When a conversation is had about capitalism, the same age-old argument inevitably comes up: “Capitalism widens the gap between the rich and the poor, and that’s not fair!” While the notion that everyone should have the same income doesn’t make sense in the first place, it is indeed true that the gap between the rich and poor is widening in America, but it’s not because of capitalism, it’s because of policies progressives have enacted along with something I call “crony capitalism”(when businesses are involved with government policy-making).
The gap between the rich and the poor in America is growing primarily because of The Federal Reserve. The Federal Reserve is pumping new money into our economy using a process known as quantitative easing. That doesn’t sound like it would have anything to do with income inequality, until you realize that the new money is going into the stock market, which is artificially inflating returns on stock investments, and that, in turn, causes people investing in the stock market to feel a false sense of good investment. So if you were wondering why the stock market looked like it was on the rise while the rest of the economy was still lagging behind, it is because of the Federal Reserve.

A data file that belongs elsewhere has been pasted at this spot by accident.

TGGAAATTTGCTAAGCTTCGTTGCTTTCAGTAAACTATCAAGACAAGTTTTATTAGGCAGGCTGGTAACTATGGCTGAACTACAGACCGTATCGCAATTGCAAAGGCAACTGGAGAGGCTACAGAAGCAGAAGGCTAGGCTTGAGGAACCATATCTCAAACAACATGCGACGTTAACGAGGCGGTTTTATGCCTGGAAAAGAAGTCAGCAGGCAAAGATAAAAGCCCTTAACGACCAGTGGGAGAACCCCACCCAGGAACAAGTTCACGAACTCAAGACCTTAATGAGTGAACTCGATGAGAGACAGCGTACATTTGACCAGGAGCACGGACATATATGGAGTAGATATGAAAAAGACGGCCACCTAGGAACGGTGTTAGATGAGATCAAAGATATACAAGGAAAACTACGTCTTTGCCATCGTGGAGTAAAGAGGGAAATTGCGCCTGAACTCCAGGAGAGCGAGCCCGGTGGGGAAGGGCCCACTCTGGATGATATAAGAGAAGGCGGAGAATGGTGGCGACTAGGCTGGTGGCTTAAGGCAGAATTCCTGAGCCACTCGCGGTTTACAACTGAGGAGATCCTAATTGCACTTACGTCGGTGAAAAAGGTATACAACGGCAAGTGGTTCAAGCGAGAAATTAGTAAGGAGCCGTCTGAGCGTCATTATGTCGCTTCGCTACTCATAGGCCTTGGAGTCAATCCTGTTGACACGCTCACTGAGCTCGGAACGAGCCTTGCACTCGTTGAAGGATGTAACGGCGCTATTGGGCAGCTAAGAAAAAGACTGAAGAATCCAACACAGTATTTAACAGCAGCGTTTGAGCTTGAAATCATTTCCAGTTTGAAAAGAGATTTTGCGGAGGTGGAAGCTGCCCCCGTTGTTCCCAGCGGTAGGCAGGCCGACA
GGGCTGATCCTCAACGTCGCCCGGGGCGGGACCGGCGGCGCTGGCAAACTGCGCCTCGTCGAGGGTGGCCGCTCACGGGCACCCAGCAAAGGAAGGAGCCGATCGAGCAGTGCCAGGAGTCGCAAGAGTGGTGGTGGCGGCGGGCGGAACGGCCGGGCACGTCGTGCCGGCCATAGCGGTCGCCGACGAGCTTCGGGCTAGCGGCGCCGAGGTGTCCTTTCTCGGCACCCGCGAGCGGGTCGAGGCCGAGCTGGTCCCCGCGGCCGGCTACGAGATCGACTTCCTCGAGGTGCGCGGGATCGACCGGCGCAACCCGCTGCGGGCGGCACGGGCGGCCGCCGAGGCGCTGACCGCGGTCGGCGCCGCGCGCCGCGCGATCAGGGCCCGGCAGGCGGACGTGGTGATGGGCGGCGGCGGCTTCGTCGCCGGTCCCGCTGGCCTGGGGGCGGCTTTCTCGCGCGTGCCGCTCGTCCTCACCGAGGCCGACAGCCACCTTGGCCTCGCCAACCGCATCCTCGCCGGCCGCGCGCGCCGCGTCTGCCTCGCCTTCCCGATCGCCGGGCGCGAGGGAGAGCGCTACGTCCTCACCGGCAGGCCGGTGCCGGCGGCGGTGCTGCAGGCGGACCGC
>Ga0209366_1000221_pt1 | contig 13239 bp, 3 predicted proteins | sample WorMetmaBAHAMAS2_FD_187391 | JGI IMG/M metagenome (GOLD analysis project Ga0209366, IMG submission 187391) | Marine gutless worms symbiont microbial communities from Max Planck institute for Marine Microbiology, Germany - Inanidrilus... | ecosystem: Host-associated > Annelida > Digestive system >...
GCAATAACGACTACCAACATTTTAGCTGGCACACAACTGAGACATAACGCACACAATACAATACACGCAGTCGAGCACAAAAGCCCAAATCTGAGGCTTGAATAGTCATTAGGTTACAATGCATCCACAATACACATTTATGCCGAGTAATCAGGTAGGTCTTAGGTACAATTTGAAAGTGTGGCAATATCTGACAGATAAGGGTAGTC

The Fed’s use of QE is boosting up the stock market and making it look like people are using good investment-making strategies, but that is simply not the case. It doesn’t matter whether or not it was a good investment, because the return on the investment is already inflated due to the extra dollars being pumped in by the Fed.
To exasperate the income gap, entitlement programs are only being added to, rather than reformed, and that further incentivizes low income citizens to not work, therefore they aren’t generating money within their own communities. If there is low employment within low income communities because of bloated government programs like WIC and welfare checks, those low-income communities will never help to close the income gap, because there is simply no money being generated.
The bottom line is this: The Federal Reserve is helping rich investors get richer, and government entitlement programs are forcing poor people to stay poor. If policy makers really cared about closing the income gap in this country, they would cut these cradle-to-grave government programs, as well as look at some options regarding Federal Reserve monetary policy that don’t include handing out money to wealthy investors and artificially boosting stock market numbers.